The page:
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Baldrick meme I have a cunning plan for a 20% discount on pizza If we serve the hot food cold then we can dodge VAT

The VAT on Cold Takeaway Food

I recently had an urgent SOS call from a client named Marco, who runs a pizza takeaway business. I felt like James Bond being called into action on a high-profile mission: ‘Operation Margherita’, so to speak. The business owner was convinced that if one of his delivery drivers got delayed in traffic (or got lost) on his way to dropping off a pizza at a customer’s house, then it should be zero-rated as cold takeaway food.

Marco’s reasoning was the pizza had cooled down due to the lengthy delivery time delay, so it should be classified as cold food with the price reduced by 20% as a result of no VAT is payable.

So, does Marco have a valid argument?

Pasty Tax: Heat retention bags

Marco didn’t have a problem with the smaller-sized pizzas he sold being standard-rated as hot delivered food because these pizzas fitted into heat-retaining bags, so did not cool down on the journey to the customer’s house. In other words, there was no question about whether they arrived hot or cold.

He also accepted that the pizzas he sold over the counter to customers were standard-rated in all cases as they were guaranteed to be hot. So far, so good.

Pasty Tax: Packaging problem

The owner argued that large and family-sized pizzas were too big to fit into a driver’s heat-retaining bag, and they were instead packaged in normal trays. This would inevitably lead to a cooling-down period between the time the pizza was taken out of his oven and was eventually delivered to the customer’s doorstep.

Marco quoted four reasons why there might be a long time delay, which would mean that the pizzas would either cold or at best lukewarm when delivered and therefore zero-rated as cold food.

His arguments:

  1. Traffic delays/roadworks/traffic accidents
  2. Problems finding the customer’s address
  3. The driver being delayed picking up the pizza from the trading premises
  4. Delays in the customer answering the door/ finding the payment

Pasty Tax: What does the HMRC guidance say?

The relevant guidance is to be found in VAT Notice 709/1 and after the confusion with George Osborne’s “pasty tax” budget in 2012, we now have clear(ish) rules about VAT and hot food.

The VAT Notice states that if the food comes out of the oven and is above the ambient room temperature, it has to go through five different hurdles (and pass all five) to secure zero-rating.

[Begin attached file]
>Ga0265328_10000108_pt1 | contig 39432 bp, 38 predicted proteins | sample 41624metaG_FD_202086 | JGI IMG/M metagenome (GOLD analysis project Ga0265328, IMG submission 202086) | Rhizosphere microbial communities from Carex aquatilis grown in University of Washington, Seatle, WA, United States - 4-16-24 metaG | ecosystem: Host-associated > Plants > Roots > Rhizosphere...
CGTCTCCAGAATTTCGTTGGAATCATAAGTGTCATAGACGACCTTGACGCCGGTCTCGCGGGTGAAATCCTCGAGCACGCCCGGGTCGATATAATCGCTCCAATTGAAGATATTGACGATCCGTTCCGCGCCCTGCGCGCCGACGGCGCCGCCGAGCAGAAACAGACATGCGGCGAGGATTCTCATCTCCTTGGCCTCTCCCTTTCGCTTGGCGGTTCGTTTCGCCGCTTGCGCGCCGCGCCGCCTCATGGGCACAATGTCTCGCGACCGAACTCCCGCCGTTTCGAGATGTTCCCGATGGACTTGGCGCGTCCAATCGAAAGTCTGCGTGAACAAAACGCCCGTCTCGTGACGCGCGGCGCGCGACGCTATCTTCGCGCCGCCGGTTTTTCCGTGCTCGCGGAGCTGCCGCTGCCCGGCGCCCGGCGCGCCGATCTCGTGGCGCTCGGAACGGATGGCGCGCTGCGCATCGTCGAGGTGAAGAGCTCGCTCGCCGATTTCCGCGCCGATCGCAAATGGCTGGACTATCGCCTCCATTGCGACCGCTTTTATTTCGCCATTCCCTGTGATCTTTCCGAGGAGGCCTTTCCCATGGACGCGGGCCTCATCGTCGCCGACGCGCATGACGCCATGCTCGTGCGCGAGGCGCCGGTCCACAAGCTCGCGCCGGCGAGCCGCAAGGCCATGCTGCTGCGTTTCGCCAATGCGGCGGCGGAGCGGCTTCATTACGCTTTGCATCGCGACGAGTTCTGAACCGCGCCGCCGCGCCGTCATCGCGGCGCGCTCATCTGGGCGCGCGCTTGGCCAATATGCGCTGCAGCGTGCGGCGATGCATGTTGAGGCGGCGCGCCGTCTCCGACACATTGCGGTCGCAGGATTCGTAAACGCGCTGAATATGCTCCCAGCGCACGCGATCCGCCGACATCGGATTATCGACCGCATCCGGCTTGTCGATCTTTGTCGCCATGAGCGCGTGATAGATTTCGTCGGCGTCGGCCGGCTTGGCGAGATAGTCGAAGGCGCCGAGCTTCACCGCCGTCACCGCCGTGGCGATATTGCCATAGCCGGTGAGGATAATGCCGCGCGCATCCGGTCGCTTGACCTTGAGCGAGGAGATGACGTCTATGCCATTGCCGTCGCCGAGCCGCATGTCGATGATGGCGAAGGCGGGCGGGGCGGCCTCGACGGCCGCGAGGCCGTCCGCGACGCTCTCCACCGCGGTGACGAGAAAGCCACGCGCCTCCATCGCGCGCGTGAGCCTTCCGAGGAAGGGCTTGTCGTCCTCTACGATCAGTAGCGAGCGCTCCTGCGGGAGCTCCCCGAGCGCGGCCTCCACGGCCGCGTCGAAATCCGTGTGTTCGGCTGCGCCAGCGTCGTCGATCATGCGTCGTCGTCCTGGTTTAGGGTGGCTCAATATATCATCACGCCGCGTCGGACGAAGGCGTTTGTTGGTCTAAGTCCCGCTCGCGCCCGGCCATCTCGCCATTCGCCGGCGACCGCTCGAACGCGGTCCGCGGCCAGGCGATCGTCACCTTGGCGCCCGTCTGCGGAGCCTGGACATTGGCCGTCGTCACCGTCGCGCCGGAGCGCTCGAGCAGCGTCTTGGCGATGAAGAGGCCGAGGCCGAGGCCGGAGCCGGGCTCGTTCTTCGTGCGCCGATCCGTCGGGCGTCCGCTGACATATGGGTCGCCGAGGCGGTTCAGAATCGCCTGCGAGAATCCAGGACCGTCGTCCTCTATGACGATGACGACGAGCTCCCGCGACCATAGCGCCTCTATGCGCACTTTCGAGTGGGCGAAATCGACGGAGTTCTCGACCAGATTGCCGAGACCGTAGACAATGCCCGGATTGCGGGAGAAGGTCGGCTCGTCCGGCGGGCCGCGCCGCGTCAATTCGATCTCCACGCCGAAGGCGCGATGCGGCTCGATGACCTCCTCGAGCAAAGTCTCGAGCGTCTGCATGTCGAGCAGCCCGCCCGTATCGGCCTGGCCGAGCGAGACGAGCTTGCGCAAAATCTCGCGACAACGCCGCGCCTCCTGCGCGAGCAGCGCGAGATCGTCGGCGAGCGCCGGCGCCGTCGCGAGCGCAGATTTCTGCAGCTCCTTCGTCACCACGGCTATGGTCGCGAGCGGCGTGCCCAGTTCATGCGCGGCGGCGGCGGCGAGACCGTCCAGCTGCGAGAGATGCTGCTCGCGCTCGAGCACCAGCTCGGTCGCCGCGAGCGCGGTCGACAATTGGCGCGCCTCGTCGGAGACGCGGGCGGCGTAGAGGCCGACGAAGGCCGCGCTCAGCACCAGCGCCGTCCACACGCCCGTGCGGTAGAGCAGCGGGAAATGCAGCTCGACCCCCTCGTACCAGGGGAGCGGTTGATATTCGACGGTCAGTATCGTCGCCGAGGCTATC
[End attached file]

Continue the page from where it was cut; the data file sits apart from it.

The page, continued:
This means that the food is standard-rated if any of the following 5 tests apply:

  1. Has been heated to enable it to be consumed hot
  2. Has been heated to order
  3. Has been kept hot after being heated
  4. Has been provided to a customer in packaging that retains heat (whether or not the packaging was primarily designed for that purpose)
  5. Has been advertised or marketed in a way that indicates that it’s supplied hot

Unfortunately for Marco, the argument for zero-rating on the large and family pizzas is dismissed by test 1. This confirms that the relevant issue is the temperature of the food when it comes out of the oven and the intention for it to be delivered as hot food, rather than by making a detailed analysis of the temperature when the customer takes ownership.

To quote from para 4.3 of VAT notice 709/1 about test 1: “it’s the purpose of the supplier (and not the customer) in heating the food that counts.”

Pasty Tax: Marketing of food

Image of David Jones Shrewsbury Accountant and Founder of Morgan Jones
As a final nail in the coffin of Marco’s well-argued and very impressive but, ultimately flawed argument was also defeated by the comment on his website that “your delicious pizza will arrive piping hot ready for you to enjoy with your friends.” This statement means that he has also failed test 5.

Tax Accountant’s opinion

The purpose of the post ‘pasty tax’ changes to the legislation is to ensure that hot takeaway food is always subject to VAT and cold takeaway food, by and large, is always zero-rated unless it is a specifically excepted item such as an ice-cream or a chocolate bar.

Regrettably, for Marco, his cunning plan fell foul of the clear guidance given in notice 709/1, which in most cases is conclusive.
If you would like more detailed information on some aspect of UK Tax, send me an e-mail and I’ll be pleased to advise further.